Tournament expansion is a killer

MARK KEOHANE, in Business Day Newspaper, writes the international window can’t come soon enough for several South African Super Rugby franchises, most notably the Sharks and Kings.

The Bulls, motoring with momentum, won’t share this enthusiasm to put the 2013 Super Rugby season on hold for a month, because ordinarily they would have been primed to strike their best form at the end of May.

The only beneficiary from an in-form Bulls team in June will be Springbok coach Heyneke Meyer and Bulls coach Frans Ludeke knows there is no guarantee that his form players will be able to maintain the current excellence post the June internationals.

It is the curse of the tournament expansion, although Sharks coach John Plumtree found the 2012 June break to be a blessing in the expansion.

Plumtree, when I interviewed him at the beginning of the season, was a fan of Super Rugby’s new format because he felt it to be the most demanding test of a region’s squad depth and a coaching staff’s ability to manage players through 13 weeks of Super Rugby, to regroup for a month and then to peak for the play-offs.

Bonus points were always going to be crucial in determining the top two league places and the right to host play-off matches.

Home wins and good fortune with injury were as vital.

On all three counts the Sharks have suffered. They’ve lost games at home, they have struggled for bonus points and after nine matches they had already been without 15 frontline players for the majority of the campaign.

Their title prospects look shot and they are not alone among the South African challenge. The Stormers, despite optimism about their record in Australia and a favourable home draw in the latter stages of the competition, have lost too much ground for a home play-off and a top six is more realistic than a top four.

The Bulls league points are comparable with the leaders in the Australian and New Zealand Conference but the Cheetahs, despite enjoying their best ever Super Rugby campaign, may find a lack of bonus points keeps them out of the top four.

The Kings imploded against the Waratahs, and it had as much to do with the demands of the competition as it did the quality of the opposition.

The Kings have played nine successive matches, including a four-match tour to New Zealand and Australia. They’ve functioned on emotion, passion and adrenalin for most of those weeks.

In Port Elizabeth last Saturday they simply had nothing left. The mind was a shot as the legs and the depth of quality in squad numbers simply is not there for them to remain competitive for 10 successive weekends.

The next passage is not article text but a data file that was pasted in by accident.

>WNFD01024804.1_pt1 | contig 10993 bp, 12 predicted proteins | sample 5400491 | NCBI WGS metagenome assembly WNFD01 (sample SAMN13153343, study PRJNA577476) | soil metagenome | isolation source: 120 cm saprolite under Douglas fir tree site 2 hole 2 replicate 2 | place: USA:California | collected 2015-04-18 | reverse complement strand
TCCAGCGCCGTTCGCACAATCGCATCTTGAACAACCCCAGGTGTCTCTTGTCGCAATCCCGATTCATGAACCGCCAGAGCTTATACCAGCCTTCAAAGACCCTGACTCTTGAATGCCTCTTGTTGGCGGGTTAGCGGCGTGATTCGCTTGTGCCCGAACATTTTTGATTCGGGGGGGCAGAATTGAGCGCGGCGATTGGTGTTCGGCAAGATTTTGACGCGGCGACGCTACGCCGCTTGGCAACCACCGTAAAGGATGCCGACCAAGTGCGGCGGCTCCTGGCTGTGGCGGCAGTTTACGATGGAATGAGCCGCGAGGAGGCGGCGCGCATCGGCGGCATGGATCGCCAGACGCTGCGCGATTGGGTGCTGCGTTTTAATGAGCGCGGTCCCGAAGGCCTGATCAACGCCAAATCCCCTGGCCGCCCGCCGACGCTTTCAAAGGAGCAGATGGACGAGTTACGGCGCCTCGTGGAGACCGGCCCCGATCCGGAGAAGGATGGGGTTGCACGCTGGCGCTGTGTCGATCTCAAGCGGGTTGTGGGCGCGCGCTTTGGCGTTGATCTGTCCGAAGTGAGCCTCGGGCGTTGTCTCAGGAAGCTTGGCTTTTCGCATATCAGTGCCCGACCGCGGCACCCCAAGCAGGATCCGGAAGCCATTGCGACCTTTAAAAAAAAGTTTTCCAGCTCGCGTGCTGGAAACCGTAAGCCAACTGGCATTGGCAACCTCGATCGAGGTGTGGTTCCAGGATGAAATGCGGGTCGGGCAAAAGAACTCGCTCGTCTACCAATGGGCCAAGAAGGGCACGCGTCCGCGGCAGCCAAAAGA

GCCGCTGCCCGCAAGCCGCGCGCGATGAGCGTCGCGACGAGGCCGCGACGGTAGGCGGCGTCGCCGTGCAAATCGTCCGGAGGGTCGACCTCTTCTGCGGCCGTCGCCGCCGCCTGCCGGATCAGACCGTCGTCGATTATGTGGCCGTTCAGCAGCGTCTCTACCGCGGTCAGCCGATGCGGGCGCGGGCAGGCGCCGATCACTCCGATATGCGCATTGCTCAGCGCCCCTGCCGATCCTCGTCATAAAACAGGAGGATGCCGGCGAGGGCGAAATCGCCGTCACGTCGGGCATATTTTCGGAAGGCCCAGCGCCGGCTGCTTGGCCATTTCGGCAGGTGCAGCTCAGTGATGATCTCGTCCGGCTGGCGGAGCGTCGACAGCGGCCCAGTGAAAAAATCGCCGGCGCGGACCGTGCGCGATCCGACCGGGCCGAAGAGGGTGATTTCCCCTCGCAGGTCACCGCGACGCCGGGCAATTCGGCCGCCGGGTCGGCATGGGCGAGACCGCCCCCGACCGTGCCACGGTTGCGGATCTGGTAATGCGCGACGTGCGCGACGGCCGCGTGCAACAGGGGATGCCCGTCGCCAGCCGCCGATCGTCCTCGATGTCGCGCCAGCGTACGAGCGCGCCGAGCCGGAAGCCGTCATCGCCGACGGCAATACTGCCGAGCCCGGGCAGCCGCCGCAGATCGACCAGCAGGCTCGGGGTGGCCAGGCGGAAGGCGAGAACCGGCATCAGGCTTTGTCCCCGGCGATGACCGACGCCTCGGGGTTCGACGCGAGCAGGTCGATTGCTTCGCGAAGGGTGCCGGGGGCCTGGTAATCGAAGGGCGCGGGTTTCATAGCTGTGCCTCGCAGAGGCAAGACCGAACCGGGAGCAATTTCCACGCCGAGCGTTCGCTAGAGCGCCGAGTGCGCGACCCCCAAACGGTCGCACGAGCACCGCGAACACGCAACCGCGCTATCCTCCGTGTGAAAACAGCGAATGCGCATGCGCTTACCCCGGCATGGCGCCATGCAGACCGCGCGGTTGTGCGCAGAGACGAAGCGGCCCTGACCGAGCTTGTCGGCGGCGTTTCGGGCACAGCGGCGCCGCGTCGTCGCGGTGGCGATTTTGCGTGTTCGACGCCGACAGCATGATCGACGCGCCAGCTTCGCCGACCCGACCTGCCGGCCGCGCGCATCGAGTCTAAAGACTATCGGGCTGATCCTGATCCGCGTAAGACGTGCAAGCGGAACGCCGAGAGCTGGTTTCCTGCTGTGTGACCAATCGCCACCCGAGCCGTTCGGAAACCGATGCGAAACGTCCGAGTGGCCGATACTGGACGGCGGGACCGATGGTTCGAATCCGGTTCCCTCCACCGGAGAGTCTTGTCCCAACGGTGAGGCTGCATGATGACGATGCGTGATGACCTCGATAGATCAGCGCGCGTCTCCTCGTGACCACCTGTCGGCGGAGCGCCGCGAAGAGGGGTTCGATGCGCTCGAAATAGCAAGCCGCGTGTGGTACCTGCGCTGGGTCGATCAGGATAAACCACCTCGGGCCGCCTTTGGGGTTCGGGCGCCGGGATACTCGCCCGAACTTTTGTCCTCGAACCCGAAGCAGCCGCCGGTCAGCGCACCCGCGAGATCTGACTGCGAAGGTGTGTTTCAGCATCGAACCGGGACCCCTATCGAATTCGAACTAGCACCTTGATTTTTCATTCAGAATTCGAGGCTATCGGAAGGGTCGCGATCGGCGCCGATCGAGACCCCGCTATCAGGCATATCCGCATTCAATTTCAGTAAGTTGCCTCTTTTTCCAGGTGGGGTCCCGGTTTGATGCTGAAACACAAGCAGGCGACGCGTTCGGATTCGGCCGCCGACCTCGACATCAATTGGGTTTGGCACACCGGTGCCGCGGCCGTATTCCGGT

They play the Highlanders at home and expect more suffering. Then comes the bye, the break and the chance to regroup for a final month in which they will be good for at least two very competitive performances.

The mix and match Port Elizabeth-based pioneers of Kings Super Rugby have exceeded every expectation in a debut season that may prove their only one until a probable tournament expansion in 2016 accommodates the Kings and Lions.

The uncertainty of playing in next season’s tournament means there is no incentive to lure better players to the region and it will prove a struggle to keep the good players in the region for the next year or two.

Already the handful of players who have made an impression over the last three months are targets of more established and cash-flush regions.

It is going to get a bit worse for the Kings before it gets better. The same applies to the Sharks.

Championship hopes will rest with the Bulls, who started the campaign as a top six contender but are now very much a top four and possibly even a top two prospect.

The next fortnight will separate the contenders from the pretenders and a top six and bottom eight will emerge before the international break.

I feel for the coaches and the players. The tournament is too long, the format doesn’t allow for a gradual peak towards a play-off and the demands are unrealistic on the players’ minds and bodies.

No player can sustain the required level for a period of three months, then peak for an international month and then play for another peak in another tournament a month later.

Player form will dip and teams have all shown two to three match slumps at various stages of the tournament cycle. The slump has been the only consistent.

It allows tournament organisers to boast about Super Rugby being the toughest provincial competition in the world.

But being the toughest doesn’t necessarily make for the best viewing because quality has been compromised for quantity.

I felt it a grind to watch this weekend. Imagine how those who play must be feeling?